I love Google. There, I said it. I love the general direction they’re headed in even if I don’t like (sometimes loathe) how they organize their content and navigation. But add two other tools I love and now we have a killer combination of content delivery platform, analytics, and automated report generation. Perfect for faculty and staff and makes my job so much easier.
The master plan involves 4 elements to start with.
- Build WordPress networks
- Teach our faculty and staff how to use WordPress
- Add Google analytics and automated reporting
- Teach faculty and staff how to assess the reports and use them to improve the content
We’ve been moving all of our legacy content over to WordPress networks for a little over a year now. I’ve structured the networks so I have a single network for each College. This doesn’t include our online and continuing ed College – they’re on Drupal. But for all my residential undergraduate colleges – we’re using WordPress. Why WordPress? It’s a solid platform, well supported by a community of thousands, is easily installed, maintained & extended, and is the most popular content management system bar none.
Under each of the colleges are the sub-sites, one for each department or school and one for the College newsletter. So an example is:
- School of Architecture + Art
- School of Business and Management
- David Crawford School of Engineering
- School of Nursing
- College of Professional Schools Newsletter
The college itself is on a sub-domain – profschools.norwich.edu – a choice I made for a couple of reasons.
- I wanted to separate databases in case something went south and
- I wanted to bring content up a level in the URL structure. So rather than www.norwich.edu/professionalschools/nursing/ we have profschools.norwich.edu/nursing/ Not much difference but important enough. This also made the next item a bit easier – analytics setup.
The websites for the schools and departments use the sub-directory structure. They are sub-sites of the College and using the sub-domain structure just helps reinforce the organizational hierarchy.
Since I’d like each of the College Deans to be better informed of how well their college website is doing, I needed to segment the University’s analytics. I created Accounts in Google Analytics for each of the colleges and then created Views for each of the departments and schools. I’ve realized in hind-sight that I probably could have just created different properties under one account but where’s the fun if I can’t experiment?
Then I installed Google Analytics Dashboard for WP which allowed me to hook into the Google Analytics accounts and show basic analytics for each website on it’s dashboard. I had to authorize access to Google Analytics for each site in the network. For example, the top level has access to the Main view (All Website data) while each of the sub-sites can see the View that was created for them. Using this setup the Editor responsible for the College can view the aggregate data while the Editors for each sub-site can view only their own data. I did this to help establish a chain of command and responsibility.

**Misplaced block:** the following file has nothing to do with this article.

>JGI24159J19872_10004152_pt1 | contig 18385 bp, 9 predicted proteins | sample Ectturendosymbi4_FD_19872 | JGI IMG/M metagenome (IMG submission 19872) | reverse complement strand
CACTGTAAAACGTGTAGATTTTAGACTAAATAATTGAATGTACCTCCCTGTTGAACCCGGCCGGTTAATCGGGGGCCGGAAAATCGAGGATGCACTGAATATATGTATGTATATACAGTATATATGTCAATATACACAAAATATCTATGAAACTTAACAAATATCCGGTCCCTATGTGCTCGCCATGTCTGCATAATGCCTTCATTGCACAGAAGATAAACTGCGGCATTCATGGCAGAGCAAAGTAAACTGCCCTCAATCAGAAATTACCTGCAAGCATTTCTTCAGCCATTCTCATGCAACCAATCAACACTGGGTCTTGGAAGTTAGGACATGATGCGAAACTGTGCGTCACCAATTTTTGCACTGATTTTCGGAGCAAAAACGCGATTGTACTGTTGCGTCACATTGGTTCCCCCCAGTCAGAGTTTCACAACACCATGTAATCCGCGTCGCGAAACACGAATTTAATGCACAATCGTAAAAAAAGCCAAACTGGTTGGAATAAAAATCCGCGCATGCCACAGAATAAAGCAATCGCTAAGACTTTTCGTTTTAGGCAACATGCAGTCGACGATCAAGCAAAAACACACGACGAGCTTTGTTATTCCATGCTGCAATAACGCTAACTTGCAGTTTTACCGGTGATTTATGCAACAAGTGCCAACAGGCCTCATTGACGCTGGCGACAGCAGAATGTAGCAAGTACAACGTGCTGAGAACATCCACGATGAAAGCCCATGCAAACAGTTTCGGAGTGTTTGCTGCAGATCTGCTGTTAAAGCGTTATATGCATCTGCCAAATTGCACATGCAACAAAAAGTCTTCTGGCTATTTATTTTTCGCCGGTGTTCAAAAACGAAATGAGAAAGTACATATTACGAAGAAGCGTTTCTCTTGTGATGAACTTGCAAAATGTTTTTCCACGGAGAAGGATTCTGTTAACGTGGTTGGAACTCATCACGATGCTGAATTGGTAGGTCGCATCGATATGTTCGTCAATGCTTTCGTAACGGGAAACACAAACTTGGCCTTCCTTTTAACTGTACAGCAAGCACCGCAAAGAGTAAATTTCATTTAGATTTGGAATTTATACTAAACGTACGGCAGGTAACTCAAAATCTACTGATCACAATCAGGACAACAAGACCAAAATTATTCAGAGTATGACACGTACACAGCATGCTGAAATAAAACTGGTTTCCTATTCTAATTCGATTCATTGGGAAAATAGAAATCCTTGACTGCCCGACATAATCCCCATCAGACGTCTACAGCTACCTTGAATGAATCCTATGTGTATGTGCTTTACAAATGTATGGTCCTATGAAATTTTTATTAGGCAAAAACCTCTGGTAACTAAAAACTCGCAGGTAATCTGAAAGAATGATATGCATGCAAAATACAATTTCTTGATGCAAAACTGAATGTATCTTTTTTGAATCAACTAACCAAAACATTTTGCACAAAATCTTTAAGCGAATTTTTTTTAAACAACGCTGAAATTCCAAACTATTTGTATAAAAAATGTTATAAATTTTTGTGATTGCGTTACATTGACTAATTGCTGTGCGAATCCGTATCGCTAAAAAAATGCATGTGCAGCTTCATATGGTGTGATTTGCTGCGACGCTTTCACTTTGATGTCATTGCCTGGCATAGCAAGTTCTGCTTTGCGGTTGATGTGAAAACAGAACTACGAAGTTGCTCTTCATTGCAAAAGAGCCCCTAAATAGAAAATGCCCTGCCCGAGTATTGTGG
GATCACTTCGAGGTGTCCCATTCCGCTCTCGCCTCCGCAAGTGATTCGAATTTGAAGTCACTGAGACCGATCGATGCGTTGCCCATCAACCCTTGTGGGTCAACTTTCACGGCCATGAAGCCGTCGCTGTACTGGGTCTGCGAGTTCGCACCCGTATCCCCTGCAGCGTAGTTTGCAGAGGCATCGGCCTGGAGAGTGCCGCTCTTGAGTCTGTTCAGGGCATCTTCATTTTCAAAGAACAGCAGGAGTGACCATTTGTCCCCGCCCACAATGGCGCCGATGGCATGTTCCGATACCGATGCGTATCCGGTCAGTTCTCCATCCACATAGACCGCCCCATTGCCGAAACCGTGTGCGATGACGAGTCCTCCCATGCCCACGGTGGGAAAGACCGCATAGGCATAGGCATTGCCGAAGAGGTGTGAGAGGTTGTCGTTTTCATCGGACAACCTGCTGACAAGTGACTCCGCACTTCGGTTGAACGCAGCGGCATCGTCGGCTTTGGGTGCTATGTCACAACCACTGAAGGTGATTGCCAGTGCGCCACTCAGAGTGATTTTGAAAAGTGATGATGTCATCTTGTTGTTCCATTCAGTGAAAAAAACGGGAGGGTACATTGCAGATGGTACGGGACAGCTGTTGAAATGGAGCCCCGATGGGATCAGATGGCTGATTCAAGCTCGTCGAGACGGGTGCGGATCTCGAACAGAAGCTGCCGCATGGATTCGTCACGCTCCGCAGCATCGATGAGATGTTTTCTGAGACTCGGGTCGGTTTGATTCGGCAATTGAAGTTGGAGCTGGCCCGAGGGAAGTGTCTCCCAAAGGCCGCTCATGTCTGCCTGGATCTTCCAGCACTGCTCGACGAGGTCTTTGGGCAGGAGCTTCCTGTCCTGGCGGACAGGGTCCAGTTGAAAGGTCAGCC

None of our Editors has access to Google Analytics yet. I plan to give them access at some point but there are several steps to do beforehand:
- Train them to understand and leverage what they have
- Build desire / interest in learning more
- Give them a peek behind the curtain of what we can really do.
Automated Reports: Raventools
One of my favorite tools is Raventools. I love it because it allows me to setup automated reports. It actually has a LOT more abilities (SEO, marketing, research, and assessment tools) but I’m working with users that are just starting out when it comes to publishing content online. Baby steps for now.
Using Raventools, I’ve set up monthly reports that provide summary level information for each of the websites. These are automatically created and sent to the Editors for each website within the network. I’m hoping that once the deans realize they have this information available to them, they’ll become a bit more interactive with their websites. Which leads me to the final pieces of this plan.
None of this will matter if the users can’t or won’t use it. It all hinges on creating and feeding a desire to improve. Up till now we’ve done basic WordPress training for the editors. Over the summer I plan to build a more robust training schedule that includes more advance topics like how to read the automated report and use it to improve.
I confess this is an experiment in some ways. I am looking for ways to inspire our faculty to learn more and do more with the tools we’re providing them which ultimately helps the University. I have a few ideas on how to do this but they all hinge on building desire to improve. So I’m tinkering and noodling on this. If you have some ideas, please feel free to share!